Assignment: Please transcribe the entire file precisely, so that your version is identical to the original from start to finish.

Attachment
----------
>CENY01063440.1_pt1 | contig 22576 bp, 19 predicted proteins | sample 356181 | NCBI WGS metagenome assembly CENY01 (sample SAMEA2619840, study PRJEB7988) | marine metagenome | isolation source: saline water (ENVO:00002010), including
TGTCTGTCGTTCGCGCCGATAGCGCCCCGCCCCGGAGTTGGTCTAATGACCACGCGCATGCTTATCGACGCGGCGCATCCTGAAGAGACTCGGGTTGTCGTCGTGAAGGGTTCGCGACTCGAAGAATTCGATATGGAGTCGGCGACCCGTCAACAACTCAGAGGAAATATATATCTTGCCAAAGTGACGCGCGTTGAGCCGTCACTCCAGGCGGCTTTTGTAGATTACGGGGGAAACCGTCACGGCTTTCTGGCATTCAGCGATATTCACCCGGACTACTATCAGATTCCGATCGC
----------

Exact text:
>CENY01063440.1_pt1 | contig 22576 bp, 19 predicted proteins | sample 356181 | NCBI WGS metagenome assembly CENY01 (sample SAMEA2619840, study PRJEB7988) | marine metagenome | isolation source: saline water (ENVO:00002010), including
TGTCTGTCGTTCGCGCCGATAGCGCCCCGCCCCGGAGTTGGTCTAATGACCACGCGCATGCTTATCGACGCGGCGCATCCTGAAGAGACTCGGGTTGTCGTCGTGAAGGGTTCGCGACTCGAAGAATTCGATATGGAGTCGGCGACCCGTCAACAACTCAGAGGAAATATATATCTTGCCAAAGTGACGCGCGTTGAGCCGTCACTCCAGGCGGCTTTTGTAGATTACGGGGGAAACCGTCACGGCTTTCTGGCATTCAGCGATATTCACCCGGACTACTATCAGATTCCGATCGC